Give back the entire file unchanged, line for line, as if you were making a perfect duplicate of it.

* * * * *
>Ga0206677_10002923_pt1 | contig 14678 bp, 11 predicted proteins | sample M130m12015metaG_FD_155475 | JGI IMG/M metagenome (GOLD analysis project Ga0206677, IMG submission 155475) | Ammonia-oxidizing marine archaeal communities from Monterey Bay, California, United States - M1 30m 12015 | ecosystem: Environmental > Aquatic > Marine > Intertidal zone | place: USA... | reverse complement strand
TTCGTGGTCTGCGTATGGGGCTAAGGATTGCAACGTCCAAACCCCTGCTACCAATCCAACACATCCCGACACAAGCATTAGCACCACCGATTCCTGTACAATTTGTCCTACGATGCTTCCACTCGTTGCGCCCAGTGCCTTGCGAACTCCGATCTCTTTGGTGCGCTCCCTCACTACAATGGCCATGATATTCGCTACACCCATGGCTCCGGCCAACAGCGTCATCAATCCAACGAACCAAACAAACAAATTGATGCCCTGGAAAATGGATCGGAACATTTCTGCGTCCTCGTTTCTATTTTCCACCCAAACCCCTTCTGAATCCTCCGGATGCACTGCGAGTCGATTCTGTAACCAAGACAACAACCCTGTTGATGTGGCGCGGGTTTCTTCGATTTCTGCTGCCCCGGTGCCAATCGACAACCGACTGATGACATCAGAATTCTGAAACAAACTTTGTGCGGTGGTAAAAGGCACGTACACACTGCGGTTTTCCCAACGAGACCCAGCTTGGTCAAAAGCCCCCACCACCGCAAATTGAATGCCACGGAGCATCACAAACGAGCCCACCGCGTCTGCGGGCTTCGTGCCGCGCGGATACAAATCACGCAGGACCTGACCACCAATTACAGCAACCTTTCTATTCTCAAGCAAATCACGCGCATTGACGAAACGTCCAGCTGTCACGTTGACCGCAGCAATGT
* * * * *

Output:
>Ga0206677_10002923_pt1 | contig 14678 bp, 11 predicted proteins | sample M130m12015metaG_FD_155475 | JGI IMG/M metagenome (GOLD analysis project Ga0206677, IMG submission 155475) | Ammonia-oxidizing marine archaeal communities from Monterey Bay, California, United States - M1 30m 12015 | ecosystem: Environmental > Aquatic > Marine > Intertidal zone | place: USA... | reverse complement strand
TTCGTGGTCTGCGTATGGGGCTAAGGATTGCAACGTCCAAACCCCTGCTACCAATCCAACACATCCCGACACAAGCATTAGCACCACCGATTCCTGTACAATTTGTCCTACGATGCTTCCACTCGTTGCGCCCAGTGCCTTGCGAACTCCGATCTCTTTGGTGCGCTCCCTCACTACAATGGCCATGATATTCGCTACACCCATGGCTCCGGCCAACAGCGTCATCAATCCAACGAACCAAACAAACAAATTGATGCCCTGGAAAATGGATCGGAACATTTCTGCGTCCTCGTTTCTATTTTCCACCCAAACCCCTTCTGAATCCTCCGGATGCACTGCGAGTCGATTCTGTAACCAAGACAACAACCCTGTTGATGTGGCGCGGGTTTCTTCGATTTCTGCTGCCCCGGTGCCAATCGACAACCGACTGATGACATCAGAATTCTGAAACAAACTTTGTGCGGTGGTAAAAGGCACGTACACACTGCGGTTTTCCCAACGAGACCCAGCTTGGTCAAAAGCCCCCACCACCGCAAATTGAATGCCACGGAGCATCACAAACGAGCCCACCGCGTCTGCGGGCTTCGTGCCGCGCGGATACAAATCACGCAGGACCTGACCACCAATTACAGCAACCTTTCTATTCTCAAGCAAATCACGCGCATTGACGAAACGTCCAGCTGTCACGTTGACCGCAGCAATGT